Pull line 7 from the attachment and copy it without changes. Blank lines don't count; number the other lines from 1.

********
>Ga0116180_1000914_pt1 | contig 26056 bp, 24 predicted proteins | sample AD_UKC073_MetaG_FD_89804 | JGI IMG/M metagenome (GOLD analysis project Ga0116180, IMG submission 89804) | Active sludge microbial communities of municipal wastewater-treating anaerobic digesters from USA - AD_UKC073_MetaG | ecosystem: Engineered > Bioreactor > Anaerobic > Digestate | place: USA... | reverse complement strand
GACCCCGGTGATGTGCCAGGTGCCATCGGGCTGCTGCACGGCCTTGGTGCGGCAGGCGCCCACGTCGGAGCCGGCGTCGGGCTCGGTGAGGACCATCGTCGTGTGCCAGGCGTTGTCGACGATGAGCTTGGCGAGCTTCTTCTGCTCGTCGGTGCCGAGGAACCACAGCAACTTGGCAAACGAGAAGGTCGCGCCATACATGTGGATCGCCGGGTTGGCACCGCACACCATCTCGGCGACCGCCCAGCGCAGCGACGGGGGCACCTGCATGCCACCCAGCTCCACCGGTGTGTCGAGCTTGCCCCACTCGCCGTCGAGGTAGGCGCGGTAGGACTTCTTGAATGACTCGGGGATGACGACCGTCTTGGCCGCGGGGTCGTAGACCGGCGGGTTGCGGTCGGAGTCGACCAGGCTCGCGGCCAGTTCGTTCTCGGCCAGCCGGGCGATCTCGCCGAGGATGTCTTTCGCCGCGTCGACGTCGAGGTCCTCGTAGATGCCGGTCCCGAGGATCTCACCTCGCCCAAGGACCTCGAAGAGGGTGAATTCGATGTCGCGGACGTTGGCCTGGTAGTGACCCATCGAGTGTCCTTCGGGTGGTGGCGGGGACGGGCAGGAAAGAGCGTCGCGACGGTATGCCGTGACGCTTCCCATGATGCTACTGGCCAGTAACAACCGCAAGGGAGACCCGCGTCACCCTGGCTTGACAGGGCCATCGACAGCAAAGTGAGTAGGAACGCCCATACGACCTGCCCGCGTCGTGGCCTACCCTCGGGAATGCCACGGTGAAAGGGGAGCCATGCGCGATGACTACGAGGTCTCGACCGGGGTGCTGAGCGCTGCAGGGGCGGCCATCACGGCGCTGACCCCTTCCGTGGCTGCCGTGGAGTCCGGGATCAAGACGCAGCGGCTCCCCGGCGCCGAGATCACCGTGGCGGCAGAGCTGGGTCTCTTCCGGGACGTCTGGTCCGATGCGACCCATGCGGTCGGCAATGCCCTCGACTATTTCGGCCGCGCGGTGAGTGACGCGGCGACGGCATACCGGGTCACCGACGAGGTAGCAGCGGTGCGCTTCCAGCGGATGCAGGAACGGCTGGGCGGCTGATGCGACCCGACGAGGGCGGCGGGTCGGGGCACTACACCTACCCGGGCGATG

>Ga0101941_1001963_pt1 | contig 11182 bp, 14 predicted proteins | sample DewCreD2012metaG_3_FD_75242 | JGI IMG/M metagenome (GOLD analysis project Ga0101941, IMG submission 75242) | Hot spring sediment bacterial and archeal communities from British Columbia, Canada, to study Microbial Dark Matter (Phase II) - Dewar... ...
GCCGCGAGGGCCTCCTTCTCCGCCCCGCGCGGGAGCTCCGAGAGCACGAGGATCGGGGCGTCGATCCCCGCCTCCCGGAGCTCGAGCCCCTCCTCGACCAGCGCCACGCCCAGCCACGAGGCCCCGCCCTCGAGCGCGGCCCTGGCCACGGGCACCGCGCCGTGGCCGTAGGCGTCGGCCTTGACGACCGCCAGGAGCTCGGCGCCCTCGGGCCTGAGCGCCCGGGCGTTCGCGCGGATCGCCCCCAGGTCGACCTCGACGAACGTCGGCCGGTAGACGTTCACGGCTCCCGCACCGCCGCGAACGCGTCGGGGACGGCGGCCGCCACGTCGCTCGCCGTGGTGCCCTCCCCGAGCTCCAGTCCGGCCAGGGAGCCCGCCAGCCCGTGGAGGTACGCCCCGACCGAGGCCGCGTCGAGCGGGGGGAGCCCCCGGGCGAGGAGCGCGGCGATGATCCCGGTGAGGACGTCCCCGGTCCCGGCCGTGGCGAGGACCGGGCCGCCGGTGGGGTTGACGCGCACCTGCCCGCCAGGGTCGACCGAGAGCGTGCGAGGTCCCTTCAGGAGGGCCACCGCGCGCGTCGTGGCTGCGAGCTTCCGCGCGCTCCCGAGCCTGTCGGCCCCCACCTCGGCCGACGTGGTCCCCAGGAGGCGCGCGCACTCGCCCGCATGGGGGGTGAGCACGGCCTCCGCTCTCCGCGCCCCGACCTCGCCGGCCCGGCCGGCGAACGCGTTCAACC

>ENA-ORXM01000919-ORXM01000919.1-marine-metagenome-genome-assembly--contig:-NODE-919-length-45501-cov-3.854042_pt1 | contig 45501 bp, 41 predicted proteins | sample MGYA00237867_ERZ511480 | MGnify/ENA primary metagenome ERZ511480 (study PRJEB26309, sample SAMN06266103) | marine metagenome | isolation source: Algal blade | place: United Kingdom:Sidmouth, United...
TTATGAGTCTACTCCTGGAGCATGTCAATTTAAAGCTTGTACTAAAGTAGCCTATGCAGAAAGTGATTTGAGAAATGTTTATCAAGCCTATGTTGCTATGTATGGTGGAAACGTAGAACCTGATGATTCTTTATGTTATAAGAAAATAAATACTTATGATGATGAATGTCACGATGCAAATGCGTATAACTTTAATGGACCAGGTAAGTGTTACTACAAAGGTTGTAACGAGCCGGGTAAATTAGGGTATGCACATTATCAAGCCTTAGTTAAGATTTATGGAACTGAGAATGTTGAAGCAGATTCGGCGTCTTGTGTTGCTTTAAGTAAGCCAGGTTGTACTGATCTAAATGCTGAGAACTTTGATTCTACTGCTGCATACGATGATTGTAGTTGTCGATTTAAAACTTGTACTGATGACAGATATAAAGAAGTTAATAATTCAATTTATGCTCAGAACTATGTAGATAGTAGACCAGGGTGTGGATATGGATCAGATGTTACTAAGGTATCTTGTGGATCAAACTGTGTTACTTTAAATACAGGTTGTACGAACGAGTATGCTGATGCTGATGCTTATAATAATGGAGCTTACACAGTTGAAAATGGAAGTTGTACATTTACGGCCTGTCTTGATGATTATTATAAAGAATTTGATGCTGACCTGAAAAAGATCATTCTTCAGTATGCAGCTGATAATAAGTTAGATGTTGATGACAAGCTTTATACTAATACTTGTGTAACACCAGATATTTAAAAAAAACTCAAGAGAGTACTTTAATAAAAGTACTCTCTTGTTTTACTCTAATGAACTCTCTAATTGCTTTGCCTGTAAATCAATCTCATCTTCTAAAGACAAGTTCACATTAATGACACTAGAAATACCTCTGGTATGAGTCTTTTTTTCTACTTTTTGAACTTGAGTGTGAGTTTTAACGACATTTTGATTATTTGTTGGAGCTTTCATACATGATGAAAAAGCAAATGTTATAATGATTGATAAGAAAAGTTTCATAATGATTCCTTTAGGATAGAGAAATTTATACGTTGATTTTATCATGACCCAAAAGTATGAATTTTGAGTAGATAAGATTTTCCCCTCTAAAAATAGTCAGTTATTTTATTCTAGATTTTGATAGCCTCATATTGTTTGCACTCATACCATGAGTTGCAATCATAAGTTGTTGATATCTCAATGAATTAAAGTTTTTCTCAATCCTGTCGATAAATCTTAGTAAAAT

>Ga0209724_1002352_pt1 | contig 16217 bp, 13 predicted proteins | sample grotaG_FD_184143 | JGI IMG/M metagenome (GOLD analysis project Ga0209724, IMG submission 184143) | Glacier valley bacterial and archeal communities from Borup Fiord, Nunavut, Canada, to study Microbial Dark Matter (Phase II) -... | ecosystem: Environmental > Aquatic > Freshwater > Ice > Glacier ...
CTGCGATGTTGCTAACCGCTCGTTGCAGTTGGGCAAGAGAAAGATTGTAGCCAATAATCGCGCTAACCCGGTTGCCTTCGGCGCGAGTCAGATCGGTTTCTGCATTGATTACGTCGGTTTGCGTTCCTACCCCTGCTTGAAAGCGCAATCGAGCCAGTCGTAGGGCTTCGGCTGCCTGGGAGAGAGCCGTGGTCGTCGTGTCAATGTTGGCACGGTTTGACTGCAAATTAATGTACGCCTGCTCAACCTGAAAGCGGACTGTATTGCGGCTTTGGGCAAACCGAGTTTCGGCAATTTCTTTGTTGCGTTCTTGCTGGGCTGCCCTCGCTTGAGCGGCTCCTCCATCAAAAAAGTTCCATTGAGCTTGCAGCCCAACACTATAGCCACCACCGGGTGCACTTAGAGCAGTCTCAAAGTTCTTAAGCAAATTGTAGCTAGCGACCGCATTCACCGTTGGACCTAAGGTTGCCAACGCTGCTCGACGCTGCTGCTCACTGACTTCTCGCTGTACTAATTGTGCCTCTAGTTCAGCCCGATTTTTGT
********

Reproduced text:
>Ga0209724_1002352_pt1 | contig 16217 bp, 13 predicted proteins | sample grotaG_FD_184143 | JGI IMG/M metagenome (GOLD analysis project Ga0209724, IMG submission 184143) | Glacier valley bacterial and archeal communities from Borup Fiord, Nunavut, Canada, to study Microbial Dark Matter (Phase II) -... | ecosystem: Environmental > Aquatic > Freshwater > Ice > Glacier ...